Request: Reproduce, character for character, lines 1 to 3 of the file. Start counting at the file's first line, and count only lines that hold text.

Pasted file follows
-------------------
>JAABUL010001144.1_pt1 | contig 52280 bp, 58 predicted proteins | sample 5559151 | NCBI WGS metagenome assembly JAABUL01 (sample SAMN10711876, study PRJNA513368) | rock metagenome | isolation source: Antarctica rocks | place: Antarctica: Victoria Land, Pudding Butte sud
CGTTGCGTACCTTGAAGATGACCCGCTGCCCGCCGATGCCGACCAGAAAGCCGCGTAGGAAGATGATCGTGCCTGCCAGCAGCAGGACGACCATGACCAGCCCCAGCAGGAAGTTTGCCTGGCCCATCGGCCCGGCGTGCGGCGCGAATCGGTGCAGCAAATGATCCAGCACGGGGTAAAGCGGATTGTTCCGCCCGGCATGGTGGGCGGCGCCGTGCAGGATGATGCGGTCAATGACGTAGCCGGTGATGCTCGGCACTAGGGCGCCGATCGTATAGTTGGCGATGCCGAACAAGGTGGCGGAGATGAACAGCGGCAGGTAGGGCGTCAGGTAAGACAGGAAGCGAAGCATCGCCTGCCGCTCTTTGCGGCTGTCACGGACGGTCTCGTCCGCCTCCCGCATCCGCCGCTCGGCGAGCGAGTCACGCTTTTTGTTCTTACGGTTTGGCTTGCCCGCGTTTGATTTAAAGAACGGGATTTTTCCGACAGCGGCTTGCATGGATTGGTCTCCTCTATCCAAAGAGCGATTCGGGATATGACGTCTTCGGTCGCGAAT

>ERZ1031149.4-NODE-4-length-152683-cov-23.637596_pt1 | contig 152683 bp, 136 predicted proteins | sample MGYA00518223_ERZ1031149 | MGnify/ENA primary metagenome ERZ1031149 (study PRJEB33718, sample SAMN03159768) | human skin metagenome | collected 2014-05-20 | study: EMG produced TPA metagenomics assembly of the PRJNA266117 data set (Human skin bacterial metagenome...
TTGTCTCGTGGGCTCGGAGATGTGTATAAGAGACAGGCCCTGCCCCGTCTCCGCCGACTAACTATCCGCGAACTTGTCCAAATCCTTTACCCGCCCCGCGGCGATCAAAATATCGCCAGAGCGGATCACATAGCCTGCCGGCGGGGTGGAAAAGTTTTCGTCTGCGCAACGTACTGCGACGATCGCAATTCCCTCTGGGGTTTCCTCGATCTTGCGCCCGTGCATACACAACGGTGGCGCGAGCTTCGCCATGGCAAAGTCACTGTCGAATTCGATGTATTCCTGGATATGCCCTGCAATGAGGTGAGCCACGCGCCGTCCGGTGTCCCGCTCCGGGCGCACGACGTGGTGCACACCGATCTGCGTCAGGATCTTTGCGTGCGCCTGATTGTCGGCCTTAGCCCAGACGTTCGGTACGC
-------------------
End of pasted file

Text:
>JAABUL010001144.1_pt1 | contig 52280 bp, 58 predicted proteins | sample 5559151 | NCBI WGS metagenome assembly JAABUL01 (sample SAMN10711876, study PRJNA513368) | rock metagenome | isolation source: Antarctica rocks | place: Antarctica: Victoria Land, Pudding Butte sud
CGTTGCGTACCTTGAAGATGACCCGCTGCCCGCCGATGCCGACCAGAAAGCCGCGTAGGAAGATGATCGTGCCTGCCAGCAGCAGGACGACCATGACCAGCCCCAGCAGGAAGTTTGCCTGGCCCATCGGCCCGGCGTGCGGCGCGAATCGGTGCAGCAAATGATCCAGCACGGGGTAAAGCGGATTGTTCCGCCCGGCATGGTGGGCGGCGCCGTGCAGGATGATGCGGTCAATGACGTAGCCGGTGATGCTCGGCACTAGGGCGCCGATCGTATAGTTGGCGATGCCGAACAAGGTGGCGGAGATGAACAGCGGCAGGTAGGGCGTCAGGTAAGACAGGAAGCGAAGCATCGCCTGCCGCTCTTTGCGGCTGTCACGGACGGTCTCGTCCGCCTCCCGCATCCGCCGCTCGGCGAGCGAGTCACGCTTTTTGTTCTTACGGTTTGGCTTGCCCGCGTTTGATTTAAAGAACGGGATTTTTCCGACAGCGGCTTGCATGGATTGGTCTCCTCTATCCAAAGAGCGATTCGGGATATGACGTCTTCGGTCGCGAAT

>ERZ1031149.4-NODE-4-length-152683-cov-23.637596_pt1 | contig 152683 bp, 136 predicted proteins | sample MGYA00518223_ERZ1031149 | MGnify/ENA primary metagenome ERZ1031149 (study PRJEB33718, sample SAMN03159768) | human skin metagenome | collected 2014-05-20 | study: EMG produced TPA metagenomics assembly of the PRJNA266117 data set (Human skin bacterial metagenome...